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bequest

[bih-kwest] /bɪˈkwɛst/
noun
1.
a disposition in a will.
2.
a legacy:
A small bequest allowed her to live independently.
Origin
1250-1300
1250-1300; Middle English biqueste, biquyste, equivalent to bi- be- + quiste will, bequest, Old English -cwis(se) (with excrescent t, as in behest), noun derivative of cwethan to say; on the model of bequethen bequeath
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Based on the Random House Dictionary, © Random House, Inc. 2014.
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Examples from the web for bequest
  • Moneys received by gift or bequest and designated for such purposes must also be kept in a trust fund and used for such purposes.
  • Proceeds of the bequest will support three third-year residents at the college.
  • It is said that no accurate estimate of the value of the bequest can be formed until an inventory of the pictures has been taken.
  • His intellectual bequest remains for a new generation of physicists vying to concoct a theory of everything.
  • The bequest is made to three families: and the only matter in dispute is, whether one of the third shares should be divided.
  • My bequest would be meaningless if it didn't reflect my lifelong support for the world of arts and letters.
  • And hopefully, third, recognize that your parents' bequest is set up as it is because that's their way of helping their grandkids.
  • Others referred to cadavers used in an embalming lab in a way that upset the families of anatomy-bequest donors.
  • Another answer comes from an obscure branch of economics known as strategic bequest theory.
  • The second bequest was a preppie talent for delegation.
British Dictionary definitions for bequest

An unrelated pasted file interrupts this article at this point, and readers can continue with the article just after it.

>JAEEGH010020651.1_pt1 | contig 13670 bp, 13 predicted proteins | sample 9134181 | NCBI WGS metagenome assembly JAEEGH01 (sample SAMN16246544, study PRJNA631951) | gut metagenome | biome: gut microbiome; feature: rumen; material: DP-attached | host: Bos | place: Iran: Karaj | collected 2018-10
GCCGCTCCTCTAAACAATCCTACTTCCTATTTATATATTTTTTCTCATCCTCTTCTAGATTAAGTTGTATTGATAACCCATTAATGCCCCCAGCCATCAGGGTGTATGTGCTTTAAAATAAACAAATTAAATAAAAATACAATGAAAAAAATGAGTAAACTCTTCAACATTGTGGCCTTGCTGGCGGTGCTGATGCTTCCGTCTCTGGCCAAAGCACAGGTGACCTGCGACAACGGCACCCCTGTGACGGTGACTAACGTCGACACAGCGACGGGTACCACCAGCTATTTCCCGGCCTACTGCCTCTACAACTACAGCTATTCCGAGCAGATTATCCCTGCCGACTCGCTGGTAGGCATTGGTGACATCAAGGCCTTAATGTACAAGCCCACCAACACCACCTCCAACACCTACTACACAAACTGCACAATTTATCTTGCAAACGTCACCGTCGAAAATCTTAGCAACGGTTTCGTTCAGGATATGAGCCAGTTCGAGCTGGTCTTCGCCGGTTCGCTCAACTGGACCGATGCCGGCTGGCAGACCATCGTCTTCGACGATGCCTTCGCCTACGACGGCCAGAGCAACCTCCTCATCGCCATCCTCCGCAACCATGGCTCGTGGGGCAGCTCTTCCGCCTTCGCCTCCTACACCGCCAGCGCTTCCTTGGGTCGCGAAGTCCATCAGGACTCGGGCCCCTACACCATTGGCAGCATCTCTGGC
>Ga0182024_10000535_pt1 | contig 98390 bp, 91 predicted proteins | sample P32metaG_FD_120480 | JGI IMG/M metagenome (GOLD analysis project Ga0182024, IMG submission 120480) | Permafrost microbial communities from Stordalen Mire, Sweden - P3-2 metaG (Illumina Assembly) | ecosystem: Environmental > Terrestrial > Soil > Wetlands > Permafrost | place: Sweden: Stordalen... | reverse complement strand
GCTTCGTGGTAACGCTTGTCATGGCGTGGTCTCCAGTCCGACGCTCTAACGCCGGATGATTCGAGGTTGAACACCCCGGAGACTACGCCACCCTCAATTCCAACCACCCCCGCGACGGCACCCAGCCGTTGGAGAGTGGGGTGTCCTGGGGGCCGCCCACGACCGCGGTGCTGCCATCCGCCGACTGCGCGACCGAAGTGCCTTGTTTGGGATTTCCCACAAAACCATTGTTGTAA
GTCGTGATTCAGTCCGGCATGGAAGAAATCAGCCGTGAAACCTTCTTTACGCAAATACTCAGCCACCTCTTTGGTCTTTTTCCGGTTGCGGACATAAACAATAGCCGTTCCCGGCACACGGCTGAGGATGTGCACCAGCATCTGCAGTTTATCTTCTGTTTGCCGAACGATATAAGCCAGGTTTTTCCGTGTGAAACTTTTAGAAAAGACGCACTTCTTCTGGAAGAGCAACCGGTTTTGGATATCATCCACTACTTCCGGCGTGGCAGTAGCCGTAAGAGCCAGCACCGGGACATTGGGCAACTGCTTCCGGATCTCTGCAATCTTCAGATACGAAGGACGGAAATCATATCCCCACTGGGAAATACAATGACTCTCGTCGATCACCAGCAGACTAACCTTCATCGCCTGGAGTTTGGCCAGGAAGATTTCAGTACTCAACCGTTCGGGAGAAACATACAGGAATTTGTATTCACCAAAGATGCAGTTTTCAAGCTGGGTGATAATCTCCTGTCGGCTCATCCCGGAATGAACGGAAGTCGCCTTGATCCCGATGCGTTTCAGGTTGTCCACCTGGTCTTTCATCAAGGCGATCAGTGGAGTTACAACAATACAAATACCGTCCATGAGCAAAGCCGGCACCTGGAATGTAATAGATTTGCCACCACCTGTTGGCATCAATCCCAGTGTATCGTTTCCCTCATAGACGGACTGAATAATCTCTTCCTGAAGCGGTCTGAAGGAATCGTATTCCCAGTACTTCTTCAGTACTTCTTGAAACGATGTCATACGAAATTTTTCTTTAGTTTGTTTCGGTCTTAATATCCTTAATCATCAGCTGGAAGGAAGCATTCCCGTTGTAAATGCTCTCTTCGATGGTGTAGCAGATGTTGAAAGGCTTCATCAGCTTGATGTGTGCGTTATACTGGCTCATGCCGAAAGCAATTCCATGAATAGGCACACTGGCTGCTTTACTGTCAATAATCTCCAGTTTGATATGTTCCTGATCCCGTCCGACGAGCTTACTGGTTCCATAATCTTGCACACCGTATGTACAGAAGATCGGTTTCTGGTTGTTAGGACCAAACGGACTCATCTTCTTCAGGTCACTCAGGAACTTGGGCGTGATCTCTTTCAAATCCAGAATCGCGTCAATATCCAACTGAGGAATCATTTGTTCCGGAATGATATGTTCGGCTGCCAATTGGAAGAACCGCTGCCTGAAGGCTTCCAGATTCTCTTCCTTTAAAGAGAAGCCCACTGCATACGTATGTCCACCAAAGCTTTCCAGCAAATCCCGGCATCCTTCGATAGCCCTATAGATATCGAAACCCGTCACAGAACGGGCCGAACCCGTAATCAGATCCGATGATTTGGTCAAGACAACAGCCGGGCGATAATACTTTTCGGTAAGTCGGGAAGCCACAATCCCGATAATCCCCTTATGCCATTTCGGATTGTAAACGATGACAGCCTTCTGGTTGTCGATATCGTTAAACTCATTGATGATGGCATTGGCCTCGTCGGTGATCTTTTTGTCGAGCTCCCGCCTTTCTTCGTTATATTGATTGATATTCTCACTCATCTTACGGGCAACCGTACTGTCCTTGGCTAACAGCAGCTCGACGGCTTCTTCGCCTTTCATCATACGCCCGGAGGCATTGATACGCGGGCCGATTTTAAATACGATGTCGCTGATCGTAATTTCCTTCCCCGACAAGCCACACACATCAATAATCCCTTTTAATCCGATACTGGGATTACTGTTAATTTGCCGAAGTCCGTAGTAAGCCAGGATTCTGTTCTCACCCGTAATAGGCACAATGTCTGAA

bequest

/bɪˈkwɛst/
noun
1.
  1. the act of bequeathing
  2. something that is bequeathed
2.
(law) a gift of property by will, esp personal property Compare devise (sense 4), devise (sense 5)
Word Origin
C14: be- + Old English -cwiss degree; see bequeath
Collins English Dictionary - Complete & Unabridged 2012 Digital Edition
© William Collins Sons & Co. Ltd. 1979, 1986 © HarperCollins
Publishers 1998, 2000, 2003, 2005, 2006, 2007, 2009, 2012
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Word Origin and History for bequest
n.

c.1300, "act of bequeathing," from be- + *cwis, *cwiss "saying" (related to quoth; from Proto-Germanic *kwessiz; cf. bequeath), with excrescent -t. Meaning "that which is bequeathed" is recorded from late 15c.

Online Etymology Dictionary, © 2010 Douglas Harper
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Encyclopedia Article for bequest

in law, generally a gift of property by will or testament. The term is used to denote the disposition of either personal or real property in the event of death.

Learn more about bequest with a free trial on Britannica.com
Encyclopedia Britannica, 2008. Encyclopedia Britannica Online.
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18
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